Airstrikes launched from unidentified warplanes targeted the southern and western region of the Mediterranean port city of Sirte in Libya, which has become the de facto base for the Islamic State (ISIS/ISIL) wing in the North African country, a witness told Reuters.
“We heard the warplanes around midnight, then there were massive explosions,” declared the witness on condition of anonymity.
There were no casualties immediately reported.
The airstrikes marked the second time ISIS was targeted this month in Sirte.
A photograph being distributed on social media, which appears to have been taken around dawn Thursday, shows a large cloud of smoke stemming from an unidentifiable position in the distance, noted the Libya Herald.
No one has claimed responsibility for the attack — neither of Libya’s rival governments nor warring factions.
“The inevitable speculation will be that the warplanes were not Libyan,” reports The Libya Herald.
It has reportedly become difficult for Sirte residents to communicate with the outside world since ISIS took control of the mobile phone towers that provide service for the city.
“The terrorists have rarely been slow in coming forward with news about assaults on their territory,” reported the Libya Herald on Thursday.
Libya has been engulfed in a conflict between two rival governments and their armed factions since Libyan dictator Muammar Gaddafi was overthrown by Western-backed rebels, opening the door for ISIS to gain ground.
ISIS has taken control of Sirte, where it has secured a base for its Libyan component. Libyan officials and analysts have warned that ISIS could use the coastal city to launch attacks against Europe, namely Italy.
Sirte, which sits close to Qaddafi’s birthplace, was the site of the last battle in 2011, when rebels from the city of Misurata joined the fight that destroyed much of the coastal city. Ultimately, those rebels captured and executed Qaddafi.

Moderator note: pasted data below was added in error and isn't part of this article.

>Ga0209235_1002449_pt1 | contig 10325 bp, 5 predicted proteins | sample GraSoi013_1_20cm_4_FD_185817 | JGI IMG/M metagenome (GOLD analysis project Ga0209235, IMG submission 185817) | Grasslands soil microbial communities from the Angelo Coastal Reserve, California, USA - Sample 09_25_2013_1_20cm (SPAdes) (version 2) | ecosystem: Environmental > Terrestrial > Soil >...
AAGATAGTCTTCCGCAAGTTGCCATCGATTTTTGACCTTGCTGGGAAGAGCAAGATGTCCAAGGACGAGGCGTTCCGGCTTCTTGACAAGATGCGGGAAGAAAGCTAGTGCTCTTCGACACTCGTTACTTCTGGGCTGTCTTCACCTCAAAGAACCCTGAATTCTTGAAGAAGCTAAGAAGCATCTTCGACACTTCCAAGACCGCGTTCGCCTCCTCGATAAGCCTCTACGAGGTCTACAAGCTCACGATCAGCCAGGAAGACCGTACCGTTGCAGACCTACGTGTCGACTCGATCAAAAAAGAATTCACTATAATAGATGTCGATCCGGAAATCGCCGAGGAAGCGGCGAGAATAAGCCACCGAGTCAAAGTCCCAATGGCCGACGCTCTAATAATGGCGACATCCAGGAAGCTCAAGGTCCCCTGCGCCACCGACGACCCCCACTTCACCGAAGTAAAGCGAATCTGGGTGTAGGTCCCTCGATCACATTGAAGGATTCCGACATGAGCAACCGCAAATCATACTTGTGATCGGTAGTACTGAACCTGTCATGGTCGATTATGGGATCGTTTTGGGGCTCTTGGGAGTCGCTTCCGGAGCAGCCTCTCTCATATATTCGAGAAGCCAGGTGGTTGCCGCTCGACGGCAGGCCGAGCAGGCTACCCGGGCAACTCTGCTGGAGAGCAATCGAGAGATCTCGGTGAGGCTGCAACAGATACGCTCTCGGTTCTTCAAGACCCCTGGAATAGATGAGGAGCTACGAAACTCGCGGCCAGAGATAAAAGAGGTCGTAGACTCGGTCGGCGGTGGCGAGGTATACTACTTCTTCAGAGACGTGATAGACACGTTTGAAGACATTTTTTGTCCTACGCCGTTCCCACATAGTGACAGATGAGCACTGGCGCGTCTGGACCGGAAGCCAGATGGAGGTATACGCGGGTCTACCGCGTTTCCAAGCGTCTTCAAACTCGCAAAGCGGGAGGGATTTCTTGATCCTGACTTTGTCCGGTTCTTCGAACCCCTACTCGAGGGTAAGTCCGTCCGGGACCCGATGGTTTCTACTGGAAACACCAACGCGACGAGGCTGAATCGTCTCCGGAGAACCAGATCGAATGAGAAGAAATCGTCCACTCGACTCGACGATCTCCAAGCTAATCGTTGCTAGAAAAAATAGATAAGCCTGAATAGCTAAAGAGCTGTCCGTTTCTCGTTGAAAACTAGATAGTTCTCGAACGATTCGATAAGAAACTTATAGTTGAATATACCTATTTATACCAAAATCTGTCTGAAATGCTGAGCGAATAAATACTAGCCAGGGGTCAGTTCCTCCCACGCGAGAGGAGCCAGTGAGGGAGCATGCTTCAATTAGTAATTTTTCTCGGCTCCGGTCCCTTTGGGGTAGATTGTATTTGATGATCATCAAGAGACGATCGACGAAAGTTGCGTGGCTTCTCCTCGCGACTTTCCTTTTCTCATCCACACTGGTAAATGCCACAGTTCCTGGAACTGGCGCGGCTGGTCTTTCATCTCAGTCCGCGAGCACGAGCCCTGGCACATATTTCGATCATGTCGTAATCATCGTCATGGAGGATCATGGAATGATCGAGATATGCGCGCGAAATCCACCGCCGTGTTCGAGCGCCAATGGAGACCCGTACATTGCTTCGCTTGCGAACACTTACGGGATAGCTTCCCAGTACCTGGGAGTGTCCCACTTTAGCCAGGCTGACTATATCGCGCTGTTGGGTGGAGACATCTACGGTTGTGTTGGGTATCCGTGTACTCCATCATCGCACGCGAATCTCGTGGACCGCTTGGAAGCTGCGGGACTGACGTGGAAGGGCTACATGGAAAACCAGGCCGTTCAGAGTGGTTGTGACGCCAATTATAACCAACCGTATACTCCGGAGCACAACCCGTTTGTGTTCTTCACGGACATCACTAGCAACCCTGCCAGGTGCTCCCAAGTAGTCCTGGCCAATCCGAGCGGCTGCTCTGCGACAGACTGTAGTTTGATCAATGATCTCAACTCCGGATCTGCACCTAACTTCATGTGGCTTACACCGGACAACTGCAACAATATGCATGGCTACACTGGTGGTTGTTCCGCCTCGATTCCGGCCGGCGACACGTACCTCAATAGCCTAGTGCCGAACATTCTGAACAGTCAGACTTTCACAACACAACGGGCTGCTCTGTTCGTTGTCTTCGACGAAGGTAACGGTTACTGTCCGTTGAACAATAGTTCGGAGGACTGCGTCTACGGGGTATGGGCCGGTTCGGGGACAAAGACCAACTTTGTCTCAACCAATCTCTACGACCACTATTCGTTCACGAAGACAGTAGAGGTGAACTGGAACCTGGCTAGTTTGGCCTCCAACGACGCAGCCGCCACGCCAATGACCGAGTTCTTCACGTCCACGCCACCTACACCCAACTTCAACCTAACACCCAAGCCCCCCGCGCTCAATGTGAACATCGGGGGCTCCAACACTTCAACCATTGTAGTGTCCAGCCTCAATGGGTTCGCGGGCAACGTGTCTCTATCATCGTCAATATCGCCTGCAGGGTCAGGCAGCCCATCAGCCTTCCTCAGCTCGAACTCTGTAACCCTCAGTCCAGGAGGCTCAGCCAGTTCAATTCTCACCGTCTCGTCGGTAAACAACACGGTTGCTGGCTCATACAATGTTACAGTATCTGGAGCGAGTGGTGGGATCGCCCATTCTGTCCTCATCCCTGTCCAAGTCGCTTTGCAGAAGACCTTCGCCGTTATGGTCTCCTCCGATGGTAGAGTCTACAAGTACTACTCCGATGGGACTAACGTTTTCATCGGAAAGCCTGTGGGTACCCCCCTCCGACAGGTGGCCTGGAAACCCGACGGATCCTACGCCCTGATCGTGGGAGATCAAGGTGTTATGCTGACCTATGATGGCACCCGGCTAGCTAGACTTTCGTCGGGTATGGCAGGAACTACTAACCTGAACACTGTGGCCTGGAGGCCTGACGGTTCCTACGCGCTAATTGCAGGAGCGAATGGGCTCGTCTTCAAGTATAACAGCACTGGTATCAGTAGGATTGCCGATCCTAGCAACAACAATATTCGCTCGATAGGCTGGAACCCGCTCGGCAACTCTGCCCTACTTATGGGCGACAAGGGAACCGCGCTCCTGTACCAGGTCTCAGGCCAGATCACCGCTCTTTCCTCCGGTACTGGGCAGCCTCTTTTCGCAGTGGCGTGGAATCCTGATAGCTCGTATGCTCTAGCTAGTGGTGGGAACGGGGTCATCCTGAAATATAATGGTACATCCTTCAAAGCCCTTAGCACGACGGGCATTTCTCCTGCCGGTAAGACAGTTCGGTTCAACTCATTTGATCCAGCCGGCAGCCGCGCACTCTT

Libya, four years after Qaddafi was executed, finds itself without a western-backed government after the rival factions refused to endorse an interim unity government brokered by the United Nations.
Western governments back the UN peace agreement to form a unity administration between the opposing factions, fearing that unrest is pushing Libya closer to becoming a failed state.
“For months, United Nations negotiators have been racing to settle a feud between competing governments in Libya, a rivalry that has crippled the oil industry, provided a foothold for the Islamic State [ISIS/ISIL] and plunged the country into civil war,” reported The Washington Post on Oct. 20.
“Libya [on Oct. 20] found itself with no recognized government at all, after the mandate of one of two rival parliaments — the only one recognized by Western powers — lapsed before lawmakers could endorse a proposed unity government,” added the report.